Primary teachers say tinkering with the age children can start school would be a mistake.
This week, Parliament is expected to debate the third and final reading of the Education Amendment Bill, which includes the option of cohort entry.
Currently children can start on their fifth birthday, but must be enrolled by the age of six, although 90 percent of children started school within two weeks of turning five.
Under the changes the government wants, schools would be allowed to accept new entrants from the beginning of each term closest to their fifth birthday, rather than on their actual birthday.
But the union which represents primary school teachers, the NZEI, disagrees with that.
Its president, Lynda Stuart, told Nine to Noon there was no evidence that starting school earlier was better for children - and, in fact, the opposite was true.
"We've got countries overseas, some of whom don't start formal schooling until six and some of the really successful countries don't actually start until they are seven. So we do start our formal schooling early and I think five is quite early enough," she said.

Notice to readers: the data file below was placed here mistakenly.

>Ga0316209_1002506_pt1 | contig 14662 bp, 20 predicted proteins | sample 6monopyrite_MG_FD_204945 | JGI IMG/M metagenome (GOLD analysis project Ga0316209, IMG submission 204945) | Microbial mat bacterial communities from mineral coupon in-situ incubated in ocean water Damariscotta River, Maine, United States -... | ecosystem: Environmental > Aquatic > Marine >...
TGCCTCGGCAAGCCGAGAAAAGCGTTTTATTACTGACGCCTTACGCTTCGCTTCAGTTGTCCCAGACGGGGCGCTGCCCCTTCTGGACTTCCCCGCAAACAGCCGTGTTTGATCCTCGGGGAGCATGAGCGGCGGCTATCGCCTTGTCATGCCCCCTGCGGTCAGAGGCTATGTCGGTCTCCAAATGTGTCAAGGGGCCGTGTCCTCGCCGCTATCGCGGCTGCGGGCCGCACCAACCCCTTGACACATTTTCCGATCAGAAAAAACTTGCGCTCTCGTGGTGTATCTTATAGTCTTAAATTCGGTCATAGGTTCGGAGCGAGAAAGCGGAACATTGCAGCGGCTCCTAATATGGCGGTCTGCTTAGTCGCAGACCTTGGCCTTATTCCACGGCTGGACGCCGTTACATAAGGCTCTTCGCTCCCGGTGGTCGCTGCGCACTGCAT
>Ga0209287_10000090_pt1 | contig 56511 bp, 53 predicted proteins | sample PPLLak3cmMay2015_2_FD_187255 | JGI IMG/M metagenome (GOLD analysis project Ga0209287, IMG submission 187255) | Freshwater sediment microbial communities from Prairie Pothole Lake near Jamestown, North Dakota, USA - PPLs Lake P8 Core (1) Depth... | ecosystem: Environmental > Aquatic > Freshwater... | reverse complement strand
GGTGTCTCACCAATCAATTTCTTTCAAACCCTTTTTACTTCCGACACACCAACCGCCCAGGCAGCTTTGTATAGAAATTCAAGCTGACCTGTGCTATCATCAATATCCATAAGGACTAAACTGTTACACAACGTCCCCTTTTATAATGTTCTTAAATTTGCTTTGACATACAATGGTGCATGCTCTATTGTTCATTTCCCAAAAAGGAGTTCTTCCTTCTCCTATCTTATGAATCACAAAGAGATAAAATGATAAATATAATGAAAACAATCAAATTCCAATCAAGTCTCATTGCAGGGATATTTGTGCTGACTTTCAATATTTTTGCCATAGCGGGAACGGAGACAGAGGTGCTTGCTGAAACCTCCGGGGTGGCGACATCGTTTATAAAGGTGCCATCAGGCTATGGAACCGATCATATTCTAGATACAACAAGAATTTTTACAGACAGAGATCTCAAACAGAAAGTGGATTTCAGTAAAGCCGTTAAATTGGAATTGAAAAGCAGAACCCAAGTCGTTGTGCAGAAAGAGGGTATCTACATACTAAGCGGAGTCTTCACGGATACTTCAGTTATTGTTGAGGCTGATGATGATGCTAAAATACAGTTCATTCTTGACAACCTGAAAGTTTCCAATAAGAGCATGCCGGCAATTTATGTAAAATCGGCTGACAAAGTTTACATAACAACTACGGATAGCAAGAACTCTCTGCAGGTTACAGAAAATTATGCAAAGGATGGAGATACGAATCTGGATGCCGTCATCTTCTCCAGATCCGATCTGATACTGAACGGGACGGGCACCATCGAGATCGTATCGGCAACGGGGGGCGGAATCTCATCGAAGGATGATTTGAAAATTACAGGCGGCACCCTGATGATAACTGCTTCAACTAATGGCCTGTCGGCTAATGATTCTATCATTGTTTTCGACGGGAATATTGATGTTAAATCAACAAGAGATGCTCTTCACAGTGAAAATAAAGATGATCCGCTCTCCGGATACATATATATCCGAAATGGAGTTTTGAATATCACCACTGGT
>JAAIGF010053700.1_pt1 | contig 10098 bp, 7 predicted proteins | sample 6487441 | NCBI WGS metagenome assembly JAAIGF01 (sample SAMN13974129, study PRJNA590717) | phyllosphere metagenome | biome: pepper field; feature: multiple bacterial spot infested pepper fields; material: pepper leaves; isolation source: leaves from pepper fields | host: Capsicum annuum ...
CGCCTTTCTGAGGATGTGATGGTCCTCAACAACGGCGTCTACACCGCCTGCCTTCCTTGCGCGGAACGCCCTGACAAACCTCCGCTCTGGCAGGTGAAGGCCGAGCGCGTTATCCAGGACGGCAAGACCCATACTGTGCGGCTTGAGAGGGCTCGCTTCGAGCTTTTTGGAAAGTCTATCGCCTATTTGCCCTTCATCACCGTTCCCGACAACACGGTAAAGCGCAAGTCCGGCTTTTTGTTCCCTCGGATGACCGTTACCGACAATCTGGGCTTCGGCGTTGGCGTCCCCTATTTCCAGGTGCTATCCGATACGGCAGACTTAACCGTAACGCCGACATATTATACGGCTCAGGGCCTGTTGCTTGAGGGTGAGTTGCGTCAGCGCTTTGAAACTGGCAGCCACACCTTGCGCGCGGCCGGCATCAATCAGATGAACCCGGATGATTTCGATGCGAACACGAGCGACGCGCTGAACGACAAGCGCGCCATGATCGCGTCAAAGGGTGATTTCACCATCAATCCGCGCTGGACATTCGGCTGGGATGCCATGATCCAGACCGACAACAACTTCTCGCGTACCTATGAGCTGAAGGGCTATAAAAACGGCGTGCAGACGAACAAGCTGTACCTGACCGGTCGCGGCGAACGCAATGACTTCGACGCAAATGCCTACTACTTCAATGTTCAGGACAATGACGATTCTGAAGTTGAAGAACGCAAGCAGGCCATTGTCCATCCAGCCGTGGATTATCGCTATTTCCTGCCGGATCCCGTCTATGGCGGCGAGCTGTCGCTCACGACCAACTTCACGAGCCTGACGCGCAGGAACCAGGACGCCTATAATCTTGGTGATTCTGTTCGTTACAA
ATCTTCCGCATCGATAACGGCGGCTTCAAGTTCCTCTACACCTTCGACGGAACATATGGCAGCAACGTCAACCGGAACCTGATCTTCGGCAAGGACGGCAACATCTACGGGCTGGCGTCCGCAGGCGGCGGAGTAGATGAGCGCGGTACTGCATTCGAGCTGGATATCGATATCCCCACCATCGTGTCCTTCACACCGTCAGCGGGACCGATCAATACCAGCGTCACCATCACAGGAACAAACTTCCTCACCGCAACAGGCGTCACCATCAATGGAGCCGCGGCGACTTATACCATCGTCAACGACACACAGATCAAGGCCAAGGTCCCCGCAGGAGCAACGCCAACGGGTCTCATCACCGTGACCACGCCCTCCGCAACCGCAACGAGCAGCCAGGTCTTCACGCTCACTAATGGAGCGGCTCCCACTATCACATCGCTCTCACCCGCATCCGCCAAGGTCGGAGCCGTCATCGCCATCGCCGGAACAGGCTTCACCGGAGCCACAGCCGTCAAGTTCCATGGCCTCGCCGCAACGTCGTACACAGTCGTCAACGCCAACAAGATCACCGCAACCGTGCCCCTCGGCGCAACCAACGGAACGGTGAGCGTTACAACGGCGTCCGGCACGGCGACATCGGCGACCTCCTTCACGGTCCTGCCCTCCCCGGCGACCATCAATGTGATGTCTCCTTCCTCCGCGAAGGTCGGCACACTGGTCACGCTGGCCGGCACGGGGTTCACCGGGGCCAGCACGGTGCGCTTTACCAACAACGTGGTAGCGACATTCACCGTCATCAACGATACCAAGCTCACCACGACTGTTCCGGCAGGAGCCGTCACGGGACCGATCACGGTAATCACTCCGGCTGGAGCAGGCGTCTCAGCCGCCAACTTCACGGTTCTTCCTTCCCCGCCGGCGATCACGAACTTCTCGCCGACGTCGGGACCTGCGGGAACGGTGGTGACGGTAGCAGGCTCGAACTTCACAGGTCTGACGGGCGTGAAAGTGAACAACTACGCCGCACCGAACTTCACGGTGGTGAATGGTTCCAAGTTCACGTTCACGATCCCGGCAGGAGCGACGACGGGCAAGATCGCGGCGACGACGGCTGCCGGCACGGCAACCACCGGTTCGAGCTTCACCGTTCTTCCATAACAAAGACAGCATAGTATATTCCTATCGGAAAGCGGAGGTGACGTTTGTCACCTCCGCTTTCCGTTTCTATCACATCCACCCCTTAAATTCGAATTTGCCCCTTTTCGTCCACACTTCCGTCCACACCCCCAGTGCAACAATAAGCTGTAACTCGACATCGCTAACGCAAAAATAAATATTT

Education Minister Nikki Kaye said schools could choose to adopt the model, but parents would have the final say.
"One of the reasons schools would adopt cohort entry is because of the research that shows that children will be able to build stronger relationships by starting at the same time, the less disruption to class. That's one of the reasons why schools would adopt it, that's one of the reasons why we've already got schools now doing it.
"The second thing is, a parent, regardless of if a school adopts cohort entry, can then decide: 'No, I'm not going to start my child until five years, five months.' It's totally up to parents," she said.
But Ms Stuart said the proposed changes would be beneficial to school administrators, but could be detrimental to children and early childhood centres.
"We think four is too young and that there could be a creep on that over time too.
"At the moment it's eight weeks before the beginning of a term before they turn five that they can start in the legislation and we just think actually it's really important for those children to still be accessing high quality early learning environments."
She said kindergartens and early childhood centres were already providing transition-to-school experiences and under the changes they would be required to do that even earlier.
And the introduction of national standards had placed additional emphasis on targets, rather than celebrating creative and confident children, she said.
Labour Party leader Andrew Little said it also opposed the change.
"I think it's too young. Let kids be kids, as we sometime hear. At the age of four they should be running around in a sandpit, in the garden, making cups of tea, doing whatever with muddy water," he said.